It's really important to distinguish the **observed** outome, $Y_i$, and the **potential outcomes**, $(Y_i(1), Y_i(0))$.

The observed outcomes are, well, simply the outcome you observed for each subject.

The potential outcomes are the outcomes *that you would observe* if a patient was given a certain treatment.
If you have two versions of a treatment (say $0$ and $1$ for control and experimental treatment) then each subject has two potential outcomes $Y_i(1)$ and $Y_i(0)$ but **only one observed outcome**. These potential outcomes are interesting to derive causal interpretation of the treatment effect.

The consistency implies that the observed outcome of a subject is the potential outcome associated with the treatment the subject effectively received. That is,

- If the subject $i$ received treatment $1$ then $Y_i = Y_i(1)$
- If the subject $i$ received treatment $0$ then $Y_i = Y_i(0)$

Or, said differently, if $D_i$ is the treatment indicator then by consistency $D_i = 1 \Rightarrow Y_i = Y_i(1)$ which gives
$$
E(Y_i \mid D_i = 1) = E(Y_i(1) \mid D_i = 1)
$$

Idem for $D_i = 0$ we have

$$
E(Y_i \mid D_i = 0) = E(Y_i(0) \mid D_i = 0)
$$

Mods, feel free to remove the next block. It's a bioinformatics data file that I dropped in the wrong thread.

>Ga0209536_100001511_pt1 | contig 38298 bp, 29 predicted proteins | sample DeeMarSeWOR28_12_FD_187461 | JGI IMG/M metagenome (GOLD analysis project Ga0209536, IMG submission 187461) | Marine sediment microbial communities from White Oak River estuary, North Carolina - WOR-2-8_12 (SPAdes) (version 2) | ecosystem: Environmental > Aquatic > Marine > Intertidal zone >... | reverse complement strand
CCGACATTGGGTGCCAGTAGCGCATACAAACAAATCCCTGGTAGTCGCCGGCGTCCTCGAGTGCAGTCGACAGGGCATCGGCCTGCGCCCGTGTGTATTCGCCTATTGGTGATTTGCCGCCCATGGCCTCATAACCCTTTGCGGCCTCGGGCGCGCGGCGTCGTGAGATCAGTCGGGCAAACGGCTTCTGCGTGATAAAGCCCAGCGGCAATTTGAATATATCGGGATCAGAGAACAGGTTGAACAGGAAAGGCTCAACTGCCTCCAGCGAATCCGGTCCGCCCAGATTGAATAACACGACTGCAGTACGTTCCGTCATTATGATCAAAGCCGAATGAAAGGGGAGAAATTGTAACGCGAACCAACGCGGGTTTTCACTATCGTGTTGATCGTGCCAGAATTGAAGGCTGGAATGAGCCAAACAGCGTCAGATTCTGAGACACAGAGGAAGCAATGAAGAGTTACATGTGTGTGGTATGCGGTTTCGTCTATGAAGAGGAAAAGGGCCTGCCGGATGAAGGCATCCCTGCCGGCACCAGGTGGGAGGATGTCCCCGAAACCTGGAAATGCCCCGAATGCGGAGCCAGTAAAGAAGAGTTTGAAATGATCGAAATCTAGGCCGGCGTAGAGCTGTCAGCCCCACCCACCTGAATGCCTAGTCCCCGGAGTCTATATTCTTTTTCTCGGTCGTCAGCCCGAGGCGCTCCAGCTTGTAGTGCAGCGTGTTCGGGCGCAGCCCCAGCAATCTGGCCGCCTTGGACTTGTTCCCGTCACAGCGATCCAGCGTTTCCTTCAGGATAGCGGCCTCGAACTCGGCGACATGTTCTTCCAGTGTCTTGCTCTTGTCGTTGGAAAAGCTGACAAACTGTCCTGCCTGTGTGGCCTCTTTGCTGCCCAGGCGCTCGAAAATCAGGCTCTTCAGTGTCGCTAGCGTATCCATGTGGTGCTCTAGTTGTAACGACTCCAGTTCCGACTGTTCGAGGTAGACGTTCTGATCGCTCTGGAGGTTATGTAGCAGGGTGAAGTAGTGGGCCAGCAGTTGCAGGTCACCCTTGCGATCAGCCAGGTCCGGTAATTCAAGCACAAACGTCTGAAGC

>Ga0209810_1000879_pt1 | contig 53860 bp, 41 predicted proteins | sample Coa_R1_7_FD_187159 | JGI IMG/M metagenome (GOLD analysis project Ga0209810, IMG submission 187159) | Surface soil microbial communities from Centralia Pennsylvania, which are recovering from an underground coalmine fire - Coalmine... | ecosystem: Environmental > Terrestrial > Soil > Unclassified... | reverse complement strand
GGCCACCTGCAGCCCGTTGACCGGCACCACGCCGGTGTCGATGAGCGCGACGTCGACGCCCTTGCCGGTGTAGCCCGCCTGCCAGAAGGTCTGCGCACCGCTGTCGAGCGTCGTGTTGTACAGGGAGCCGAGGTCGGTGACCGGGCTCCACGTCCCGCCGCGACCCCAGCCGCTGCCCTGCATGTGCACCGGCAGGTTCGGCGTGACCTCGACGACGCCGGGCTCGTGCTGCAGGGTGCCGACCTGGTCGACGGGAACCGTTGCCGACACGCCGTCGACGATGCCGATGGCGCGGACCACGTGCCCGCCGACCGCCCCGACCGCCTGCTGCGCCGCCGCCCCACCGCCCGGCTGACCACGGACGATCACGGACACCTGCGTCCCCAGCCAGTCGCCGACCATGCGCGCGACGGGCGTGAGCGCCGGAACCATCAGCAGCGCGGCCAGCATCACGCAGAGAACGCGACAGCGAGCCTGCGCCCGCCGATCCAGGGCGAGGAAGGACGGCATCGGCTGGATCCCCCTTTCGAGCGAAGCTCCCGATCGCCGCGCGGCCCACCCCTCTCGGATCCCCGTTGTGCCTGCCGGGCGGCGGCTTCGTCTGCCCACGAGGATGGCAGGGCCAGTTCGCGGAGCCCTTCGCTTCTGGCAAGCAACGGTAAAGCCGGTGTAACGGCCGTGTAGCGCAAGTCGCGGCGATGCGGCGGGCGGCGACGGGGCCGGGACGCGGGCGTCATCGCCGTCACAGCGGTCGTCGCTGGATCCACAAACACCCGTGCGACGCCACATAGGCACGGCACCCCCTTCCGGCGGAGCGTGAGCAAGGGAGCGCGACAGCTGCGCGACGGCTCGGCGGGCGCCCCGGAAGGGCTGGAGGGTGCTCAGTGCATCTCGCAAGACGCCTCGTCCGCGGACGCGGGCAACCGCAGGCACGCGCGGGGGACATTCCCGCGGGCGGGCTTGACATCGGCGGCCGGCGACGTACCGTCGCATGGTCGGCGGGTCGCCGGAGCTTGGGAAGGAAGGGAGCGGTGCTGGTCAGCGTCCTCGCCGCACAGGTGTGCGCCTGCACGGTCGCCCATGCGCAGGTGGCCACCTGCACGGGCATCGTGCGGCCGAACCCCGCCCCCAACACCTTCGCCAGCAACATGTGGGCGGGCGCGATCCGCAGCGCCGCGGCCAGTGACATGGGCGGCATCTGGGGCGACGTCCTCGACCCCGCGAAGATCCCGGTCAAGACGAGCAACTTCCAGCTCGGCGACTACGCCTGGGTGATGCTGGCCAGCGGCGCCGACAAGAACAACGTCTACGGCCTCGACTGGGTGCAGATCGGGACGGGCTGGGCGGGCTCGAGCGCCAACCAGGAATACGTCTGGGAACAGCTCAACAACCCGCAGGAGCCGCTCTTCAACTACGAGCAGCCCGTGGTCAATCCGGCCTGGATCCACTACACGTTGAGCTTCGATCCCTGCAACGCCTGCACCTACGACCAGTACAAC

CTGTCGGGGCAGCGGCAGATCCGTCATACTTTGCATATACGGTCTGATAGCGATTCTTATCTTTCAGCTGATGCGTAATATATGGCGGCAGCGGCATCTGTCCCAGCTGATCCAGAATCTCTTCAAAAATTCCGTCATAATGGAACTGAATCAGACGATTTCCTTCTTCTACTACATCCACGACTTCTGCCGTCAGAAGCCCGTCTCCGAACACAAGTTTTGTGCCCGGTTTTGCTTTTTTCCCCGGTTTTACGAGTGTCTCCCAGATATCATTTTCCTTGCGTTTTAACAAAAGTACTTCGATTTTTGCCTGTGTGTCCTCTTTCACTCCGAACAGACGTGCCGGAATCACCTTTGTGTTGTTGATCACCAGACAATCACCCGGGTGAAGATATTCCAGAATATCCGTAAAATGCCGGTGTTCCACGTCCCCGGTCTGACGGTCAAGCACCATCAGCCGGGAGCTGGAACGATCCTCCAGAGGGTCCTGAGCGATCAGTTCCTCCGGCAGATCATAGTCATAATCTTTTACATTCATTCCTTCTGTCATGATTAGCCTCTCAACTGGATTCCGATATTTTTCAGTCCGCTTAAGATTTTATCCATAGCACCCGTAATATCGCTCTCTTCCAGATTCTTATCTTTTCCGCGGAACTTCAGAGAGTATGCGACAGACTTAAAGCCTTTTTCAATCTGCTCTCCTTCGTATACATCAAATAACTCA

The consistency is invoked here because the first line uses the observed outcome while the second uses the potential outcomes (which carry a "causal" interpretation).

The consistency may seem "obvious" but I think they are experiments for which it may not hold.

The step 2 is simply the step 1 plus the term $E(Y_i(0) \mid D_i = 1) - E_(Y_i(0) \mid D_i = 1)$ which is $0$. Introducing this term allows to decompose the difference of **observed outcomes** between the two treatment arm
$$
A = E(Y_i \mid D_i= 1) - E(Y_i \mid D_i = 0)
$$

as
$$
B = E(Y_i(1) - Y_i(0) \mid D_i = 1)
$$
plus
$$
C = E(Y_i(0) \mid D_i = 1) - E(Y_i(0) \mid D_i = 0)
$$
The term "B" is "the average treatment effect on the treated" (ATT).
It's an average because of the expectation, of the treatment effect because of $Y_i(1) - Y_i(0)$ and "on the treated" because we take this expectation conditional on $D_i =1$ that is for the subjects on the experimental arm.

The term "C" is labelled as "selection bias" which means that subjects on the experimental arm and on the control arm may be different due to selection.

If there was no selection bias (as in a randomized treatment) both groups would be, on average, alike.
You could have given the experimental treatment to one or the other group that this would have not changed (again, on average) the results: both groups are said to be **exchangeable**.

This translates as "**the potential outcomes are the same on average for between the two groups**":

\begin{gather*}
E(Y_i(1) \mid D_i = 1) = E(Y_i(1) \mid D_i = 0) \\
E(Y_i(0) \mid D_i = 1) = E(Y_i(0) \mid D_i = 0)
\end{gather*}

If there is no selection then $E(Y_i(0) \mid D_i = 1) - E(Y_i(0) \mid D_i = 0) = 0$ and the observed difference between both groups (A) is equal to the ATT (B).